End to 211% Caesarstone Rally Is No Deterrent: Israel Overnight

Jun 15, 2014 10:02 am ET

June 15 (Bloomberg) -- Caesarstone Sdot Yam Ltd., the maker of quartz countertops, is heading for its first-ever quarterly stock loss amid concern the company’s push to ramp up output is coming just as the U.S. housing recovery weakens.

Yet Chief Executive Officer Yos Shiran is unfazed.

The way he sees it, the success or failure of the Israeli company’s expansion won’t be determined by the strength of the American housing market. That’s because Caesarstone, which gets about 35 percent of its revenue in the U.S., is counting on taking a bigger slice of the countertop market by getting more shoppers to choose quartz over competing materials, such as granite and marble.

“Caesarstone’s growth engine is based on a material- conversion story, so this is a growth that happens regardless of what’s happening in the market,” Shiran said in a phone interview on June 13, two days after checking on the construction site of the company’s first U.S. plant in Richmond Hill, Georgia. “Of course, if there’s a strong rebound, it helps, but we are not depending on it and our plans are not based upon it.”

The weakness in the housing market, which Federal Reserve Chair Janet Yellen called disappointing on May 7, is worrying investors after they bid the stock up 211 percent in New York last year in what was the biggest gain on the Bloomberg Israel- US Index. Caesarstone, based in Sdot Yam, Israel, fell 1.5 percent last week to $46.53 in New York, extending its decline this quarter to 14 percent. The stock is down 6.3 percent this year, compared with a 1.8 percent advance in the Israel-U.S. stock index.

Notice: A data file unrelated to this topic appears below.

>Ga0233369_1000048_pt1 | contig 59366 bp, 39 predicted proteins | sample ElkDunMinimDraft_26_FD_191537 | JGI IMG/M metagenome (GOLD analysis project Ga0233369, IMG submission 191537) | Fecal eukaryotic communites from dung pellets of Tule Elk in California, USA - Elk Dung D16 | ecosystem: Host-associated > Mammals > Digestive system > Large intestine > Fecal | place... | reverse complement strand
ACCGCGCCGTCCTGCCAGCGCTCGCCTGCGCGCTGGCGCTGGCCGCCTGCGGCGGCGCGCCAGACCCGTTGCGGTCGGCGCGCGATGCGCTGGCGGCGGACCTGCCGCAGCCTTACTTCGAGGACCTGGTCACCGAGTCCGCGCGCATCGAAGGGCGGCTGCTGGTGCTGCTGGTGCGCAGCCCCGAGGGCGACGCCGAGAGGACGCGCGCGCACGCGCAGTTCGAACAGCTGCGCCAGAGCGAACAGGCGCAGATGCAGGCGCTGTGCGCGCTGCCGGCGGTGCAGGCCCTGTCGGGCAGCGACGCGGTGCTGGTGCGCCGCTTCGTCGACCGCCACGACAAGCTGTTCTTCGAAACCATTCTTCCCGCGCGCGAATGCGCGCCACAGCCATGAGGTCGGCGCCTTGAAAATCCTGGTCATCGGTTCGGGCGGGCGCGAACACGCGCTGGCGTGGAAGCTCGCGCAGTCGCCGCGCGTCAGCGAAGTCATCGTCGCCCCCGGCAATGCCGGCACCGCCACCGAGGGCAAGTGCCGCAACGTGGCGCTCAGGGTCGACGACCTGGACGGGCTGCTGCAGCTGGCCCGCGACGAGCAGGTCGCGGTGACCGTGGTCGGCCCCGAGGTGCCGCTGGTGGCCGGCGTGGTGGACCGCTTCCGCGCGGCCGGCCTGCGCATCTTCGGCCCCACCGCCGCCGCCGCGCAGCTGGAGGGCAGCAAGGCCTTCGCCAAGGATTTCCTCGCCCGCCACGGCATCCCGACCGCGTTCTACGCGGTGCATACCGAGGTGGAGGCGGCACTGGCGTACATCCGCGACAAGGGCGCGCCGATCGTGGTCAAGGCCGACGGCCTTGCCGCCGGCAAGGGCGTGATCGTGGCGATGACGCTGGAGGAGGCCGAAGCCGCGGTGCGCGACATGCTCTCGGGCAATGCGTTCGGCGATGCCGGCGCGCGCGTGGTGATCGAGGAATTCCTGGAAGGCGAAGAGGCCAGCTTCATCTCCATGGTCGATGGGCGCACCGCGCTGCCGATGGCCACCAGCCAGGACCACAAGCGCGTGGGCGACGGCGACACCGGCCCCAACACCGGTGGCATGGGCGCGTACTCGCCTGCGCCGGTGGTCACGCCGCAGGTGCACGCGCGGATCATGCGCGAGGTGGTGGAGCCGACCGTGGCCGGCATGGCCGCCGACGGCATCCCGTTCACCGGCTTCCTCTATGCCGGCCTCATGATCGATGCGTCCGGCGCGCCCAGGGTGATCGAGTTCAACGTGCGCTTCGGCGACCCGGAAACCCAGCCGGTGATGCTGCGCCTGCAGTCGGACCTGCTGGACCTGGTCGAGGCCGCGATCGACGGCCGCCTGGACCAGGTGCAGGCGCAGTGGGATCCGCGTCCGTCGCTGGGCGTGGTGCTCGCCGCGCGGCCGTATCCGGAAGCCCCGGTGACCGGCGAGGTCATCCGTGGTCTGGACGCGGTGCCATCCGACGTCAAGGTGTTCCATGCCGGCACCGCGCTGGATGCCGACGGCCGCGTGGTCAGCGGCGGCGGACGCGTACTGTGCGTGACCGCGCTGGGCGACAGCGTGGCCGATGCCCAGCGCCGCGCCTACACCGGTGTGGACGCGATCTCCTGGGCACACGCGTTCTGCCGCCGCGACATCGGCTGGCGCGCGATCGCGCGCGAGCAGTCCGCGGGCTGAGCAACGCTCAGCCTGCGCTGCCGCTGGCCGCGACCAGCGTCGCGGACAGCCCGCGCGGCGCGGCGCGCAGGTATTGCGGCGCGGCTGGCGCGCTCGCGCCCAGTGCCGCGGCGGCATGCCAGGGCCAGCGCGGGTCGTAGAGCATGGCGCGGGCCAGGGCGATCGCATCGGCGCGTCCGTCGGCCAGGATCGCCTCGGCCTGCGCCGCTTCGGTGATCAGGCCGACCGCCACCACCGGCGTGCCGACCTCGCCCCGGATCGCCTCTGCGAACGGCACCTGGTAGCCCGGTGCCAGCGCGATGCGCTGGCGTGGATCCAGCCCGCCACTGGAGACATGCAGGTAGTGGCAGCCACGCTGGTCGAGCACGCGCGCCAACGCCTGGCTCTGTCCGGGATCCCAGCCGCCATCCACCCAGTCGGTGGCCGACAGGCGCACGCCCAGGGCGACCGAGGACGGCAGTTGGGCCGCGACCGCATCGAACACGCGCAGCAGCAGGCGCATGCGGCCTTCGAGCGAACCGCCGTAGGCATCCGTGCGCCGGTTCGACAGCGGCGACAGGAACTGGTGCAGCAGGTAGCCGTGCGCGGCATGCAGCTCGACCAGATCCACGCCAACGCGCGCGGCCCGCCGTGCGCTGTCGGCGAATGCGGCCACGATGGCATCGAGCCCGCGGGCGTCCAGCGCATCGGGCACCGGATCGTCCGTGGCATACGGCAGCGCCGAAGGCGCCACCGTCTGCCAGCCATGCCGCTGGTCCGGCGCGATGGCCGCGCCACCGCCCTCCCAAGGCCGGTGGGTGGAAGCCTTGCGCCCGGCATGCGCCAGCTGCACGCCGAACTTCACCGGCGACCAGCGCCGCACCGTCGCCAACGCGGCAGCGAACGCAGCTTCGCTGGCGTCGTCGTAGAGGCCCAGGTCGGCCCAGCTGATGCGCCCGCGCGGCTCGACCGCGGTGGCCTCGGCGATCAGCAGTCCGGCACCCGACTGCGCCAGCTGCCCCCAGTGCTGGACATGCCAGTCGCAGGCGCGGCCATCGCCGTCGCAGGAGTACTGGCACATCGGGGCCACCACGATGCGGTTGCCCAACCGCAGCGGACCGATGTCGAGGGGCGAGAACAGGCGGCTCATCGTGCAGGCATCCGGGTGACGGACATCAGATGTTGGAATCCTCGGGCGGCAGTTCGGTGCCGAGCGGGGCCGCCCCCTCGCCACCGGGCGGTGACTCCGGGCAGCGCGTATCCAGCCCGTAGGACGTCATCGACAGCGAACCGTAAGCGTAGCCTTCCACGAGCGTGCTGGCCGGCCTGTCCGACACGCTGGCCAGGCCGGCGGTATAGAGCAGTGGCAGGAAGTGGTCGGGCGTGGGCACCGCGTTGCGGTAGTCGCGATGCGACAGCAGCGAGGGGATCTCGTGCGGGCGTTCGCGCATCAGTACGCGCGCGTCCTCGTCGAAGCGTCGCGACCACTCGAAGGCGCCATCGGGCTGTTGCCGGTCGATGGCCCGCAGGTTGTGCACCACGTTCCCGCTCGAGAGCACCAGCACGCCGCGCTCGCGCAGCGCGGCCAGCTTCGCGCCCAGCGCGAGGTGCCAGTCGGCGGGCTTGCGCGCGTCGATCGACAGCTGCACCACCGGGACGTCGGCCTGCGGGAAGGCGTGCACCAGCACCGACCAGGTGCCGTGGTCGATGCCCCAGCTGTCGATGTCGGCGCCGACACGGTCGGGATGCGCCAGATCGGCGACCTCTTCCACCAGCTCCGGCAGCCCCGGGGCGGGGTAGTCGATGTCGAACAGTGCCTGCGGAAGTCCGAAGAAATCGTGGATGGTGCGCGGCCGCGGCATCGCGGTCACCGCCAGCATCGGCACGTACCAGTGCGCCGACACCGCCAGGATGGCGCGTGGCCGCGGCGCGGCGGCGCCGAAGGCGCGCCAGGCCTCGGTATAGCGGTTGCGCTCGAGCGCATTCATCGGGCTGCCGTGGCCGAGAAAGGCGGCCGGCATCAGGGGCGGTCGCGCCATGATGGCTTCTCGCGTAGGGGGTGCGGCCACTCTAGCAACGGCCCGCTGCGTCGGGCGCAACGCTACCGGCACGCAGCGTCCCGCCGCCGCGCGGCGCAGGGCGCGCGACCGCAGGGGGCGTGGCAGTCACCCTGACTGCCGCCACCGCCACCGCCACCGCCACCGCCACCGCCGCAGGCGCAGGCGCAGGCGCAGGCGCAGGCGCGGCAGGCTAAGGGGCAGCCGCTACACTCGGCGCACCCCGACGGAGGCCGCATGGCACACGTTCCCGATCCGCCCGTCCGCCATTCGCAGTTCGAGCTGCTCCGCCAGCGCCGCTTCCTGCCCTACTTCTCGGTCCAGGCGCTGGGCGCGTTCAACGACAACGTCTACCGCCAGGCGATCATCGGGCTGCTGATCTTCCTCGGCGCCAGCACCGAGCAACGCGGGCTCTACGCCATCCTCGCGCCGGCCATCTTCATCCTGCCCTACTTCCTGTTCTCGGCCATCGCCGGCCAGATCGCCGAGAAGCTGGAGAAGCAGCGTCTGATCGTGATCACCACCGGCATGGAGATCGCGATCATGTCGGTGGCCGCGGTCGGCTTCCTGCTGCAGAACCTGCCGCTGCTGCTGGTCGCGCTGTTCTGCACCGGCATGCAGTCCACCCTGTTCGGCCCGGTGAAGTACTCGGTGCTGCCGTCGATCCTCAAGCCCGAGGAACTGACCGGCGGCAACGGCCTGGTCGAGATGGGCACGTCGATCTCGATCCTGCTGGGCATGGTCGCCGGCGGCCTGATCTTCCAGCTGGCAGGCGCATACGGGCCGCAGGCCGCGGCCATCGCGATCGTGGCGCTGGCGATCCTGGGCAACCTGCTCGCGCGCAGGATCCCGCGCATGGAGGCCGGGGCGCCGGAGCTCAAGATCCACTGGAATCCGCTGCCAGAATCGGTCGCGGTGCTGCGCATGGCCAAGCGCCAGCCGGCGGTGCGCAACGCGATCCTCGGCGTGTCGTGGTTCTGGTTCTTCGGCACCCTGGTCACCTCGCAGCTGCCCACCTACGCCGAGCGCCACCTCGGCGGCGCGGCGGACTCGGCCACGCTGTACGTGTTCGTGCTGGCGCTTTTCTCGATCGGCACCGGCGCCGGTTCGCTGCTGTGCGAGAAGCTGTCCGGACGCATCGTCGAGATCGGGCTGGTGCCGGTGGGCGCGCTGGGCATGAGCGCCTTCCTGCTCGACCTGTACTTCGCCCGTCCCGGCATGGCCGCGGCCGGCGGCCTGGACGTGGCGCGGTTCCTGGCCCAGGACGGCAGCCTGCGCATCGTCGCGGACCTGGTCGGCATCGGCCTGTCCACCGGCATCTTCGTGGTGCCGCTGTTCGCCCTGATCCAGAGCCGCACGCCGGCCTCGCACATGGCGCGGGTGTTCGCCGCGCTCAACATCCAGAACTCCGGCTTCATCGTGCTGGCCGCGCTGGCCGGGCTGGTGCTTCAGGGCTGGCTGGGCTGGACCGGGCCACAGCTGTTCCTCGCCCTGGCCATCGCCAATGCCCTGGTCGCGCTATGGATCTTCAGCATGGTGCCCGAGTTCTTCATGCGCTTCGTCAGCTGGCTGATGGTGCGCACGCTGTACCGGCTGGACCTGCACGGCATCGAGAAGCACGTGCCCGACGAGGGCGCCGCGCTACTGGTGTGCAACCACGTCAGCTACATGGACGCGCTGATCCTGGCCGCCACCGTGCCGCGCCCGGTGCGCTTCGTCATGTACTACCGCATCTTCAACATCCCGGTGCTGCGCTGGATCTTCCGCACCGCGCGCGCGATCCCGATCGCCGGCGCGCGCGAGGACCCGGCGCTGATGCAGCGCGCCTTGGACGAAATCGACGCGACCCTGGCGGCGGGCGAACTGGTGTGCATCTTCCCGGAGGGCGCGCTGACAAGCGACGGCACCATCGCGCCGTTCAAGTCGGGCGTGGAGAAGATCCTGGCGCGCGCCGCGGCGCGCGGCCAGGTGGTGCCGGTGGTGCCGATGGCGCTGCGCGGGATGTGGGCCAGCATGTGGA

Vulnerable Stock

“The stock is vulnerable to perceptions in the U.S. housing market,” Bruce Schoenfeld, research director at New York-based BlueStar Global Investors LLC, said by phone June 13. “The data about housing in the U.S. has been pretty fairly muted.”

Yellen flagged the industry as a risk to the economic outlook in testimony to Congress in May, while Treasury Undersecretary for Domestic Finance Mary Miller said last week the recovery has been uneven.

While sales of previously owned homes rose for the first time this year in April, they were still some 7 percent lower than a year earlier, according to data from the National Association of Realtors. New single-family house sales were 4.2 percent below the year-earlier level, Commerce Department data showed.

Georgia Plant

The Standard and Poor’s Supercomposite Homebuilding Index, which includes companies such as Lennar Corp. and PulteGroup Inc., has declined 2 percent this year, compared with a 4.8 percent gain in the broader S&P 500 Index.

Shiran was in Richmond Hill, a town south of Savannah in Georgia, to visit the site of Caesarstone’s new plant, which will be its first in the U.S. The company is investing about $100 million in the facility, which will have two production lines. The first should be up and running by the first half of 2015, and the second should be operating by the end of next year, he said.

The company is also adding a production line in Israel, which will operate at full capacity by the end of the third quarter, he said.

Caesarstone, which was started on a kibbutz in Israel, raised its 2014 revenue forecast to as much as $430 million from a prior range of $410 million to $420 million, the company said May 8. The stock has fallen 12 percent since the close of trading the day before the announcement. Israel’s benchmark TA-25 index declined 0.3 percent to 1,392.57 at the close in Tel Aviv today.

Analyst Ratings

Four out of five analysts recommend buying Caesarstone shares, according to data compiled by Bloomberg, and the stock should reach $60 in the next 12 months based on the average of three estimates. It has quadrupled in value since the company’s U.S. initial public offering in March 2012.

Shiran wants to boost production by 70 percent by the end of 2015 through the addition of facilities in the U.S. and Israel. His goal is to penetrate more of the American market, where less than 10 percent of consumers use quartz countertops, compared to 85 percent in Israel, he said.

“We need to expand our capacity,” he said. “We see the U.S. as a big opportunity for us, and we continue with our expansion plans.”

--With assistance from Shoshanna Solomon in Tel Aviv.